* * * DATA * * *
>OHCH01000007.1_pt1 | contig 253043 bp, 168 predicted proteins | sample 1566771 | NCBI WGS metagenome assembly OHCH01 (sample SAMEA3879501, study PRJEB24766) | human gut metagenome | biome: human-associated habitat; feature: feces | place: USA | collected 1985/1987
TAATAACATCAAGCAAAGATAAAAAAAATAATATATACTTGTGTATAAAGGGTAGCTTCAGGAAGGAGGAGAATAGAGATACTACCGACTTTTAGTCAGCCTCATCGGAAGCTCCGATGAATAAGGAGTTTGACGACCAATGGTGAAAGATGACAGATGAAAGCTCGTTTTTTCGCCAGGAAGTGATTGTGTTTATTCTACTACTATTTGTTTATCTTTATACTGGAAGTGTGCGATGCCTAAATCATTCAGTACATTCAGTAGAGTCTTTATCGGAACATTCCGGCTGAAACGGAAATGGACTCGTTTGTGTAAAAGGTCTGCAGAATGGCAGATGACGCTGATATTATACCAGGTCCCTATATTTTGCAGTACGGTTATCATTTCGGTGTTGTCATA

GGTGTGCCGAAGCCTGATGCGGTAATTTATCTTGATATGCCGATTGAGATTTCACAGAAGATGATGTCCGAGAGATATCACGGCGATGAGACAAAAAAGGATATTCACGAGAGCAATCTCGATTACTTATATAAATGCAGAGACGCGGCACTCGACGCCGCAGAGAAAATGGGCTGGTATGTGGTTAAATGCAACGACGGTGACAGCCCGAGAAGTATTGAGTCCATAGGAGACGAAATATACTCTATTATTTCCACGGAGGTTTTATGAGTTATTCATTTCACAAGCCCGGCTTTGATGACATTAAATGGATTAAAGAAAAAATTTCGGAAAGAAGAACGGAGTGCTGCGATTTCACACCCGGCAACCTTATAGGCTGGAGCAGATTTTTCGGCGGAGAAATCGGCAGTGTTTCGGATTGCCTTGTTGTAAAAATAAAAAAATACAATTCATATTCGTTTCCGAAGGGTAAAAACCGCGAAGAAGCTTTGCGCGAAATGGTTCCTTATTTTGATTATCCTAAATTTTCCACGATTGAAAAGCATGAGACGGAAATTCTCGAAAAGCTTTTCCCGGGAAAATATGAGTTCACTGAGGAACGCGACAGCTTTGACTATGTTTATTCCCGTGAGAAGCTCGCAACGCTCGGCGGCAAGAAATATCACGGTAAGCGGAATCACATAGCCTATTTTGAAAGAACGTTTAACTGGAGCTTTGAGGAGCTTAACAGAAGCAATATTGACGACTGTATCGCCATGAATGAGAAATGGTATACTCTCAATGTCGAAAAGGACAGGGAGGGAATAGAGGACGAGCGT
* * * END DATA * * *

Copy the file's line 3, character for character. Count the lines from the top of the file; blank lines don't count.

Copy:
GGTGTGCCGAAGCCTGATGCGGTAATTTATCTTGATATGCCGATTGAGATTTCACAGAAGATGATGTCCGAGAGATATCACGGCGATGAGACAAAAAAGGATATTCACGAGAGCAATCTCGATTACTTATATAAATGCAGAGACGCGGCACTCGACGCCGCAGAGAAAATGGGCTGGTATGTGGTTAAATGCAACGACGGTGACAGCCCGAGAAGTATTGAGTCCATAGGAGACGAAATATACTCTATTATTTCCACGGAGGTTTTATGAGTTATTCATTTCACAAGCCCGGCTTTGATGACATTAAATGGATTAAAGAAAAAATTTCGGAAAGAAGAACGGAGTGCTGCGATTTCACACCCGGCAACCTTATAGGCTGGAGCAGATTTTTCGGCGGAGAAATCGGCAGTGTTTCGGATTGCCTTGTTGTAAAAATAAAAAAATACAATTCATATTCGTTTCCGAAGGGTAAAAACCGCGAAGAAGCTTTGCGCGAAATGGTTCCTTATTTTGATTATCCTAAATTTTCCACGATTGAAAAGCATGAGACGGAAATTCTCGAAAAGCTTTTCCCGGGAAAATATGAGTTCACTGAGGAACGCGACAGCTTTGACTATGTTTATTCCCGTGAGAAGCTCGCAACGCTCGGCGGCAAGAAATATCACGGTAAGCGGAATCACATAGCCTATTTTGAAAGAACGTTTAACTGGAGCTTTGAGGAGCTTAACAGAAGCAATATTGACGACTGTATCGCCATGAATGAGAAATGGTATACTCTCAATGTCGAAAAGGACAGGGAGGGAATAGAGGACGAGCGT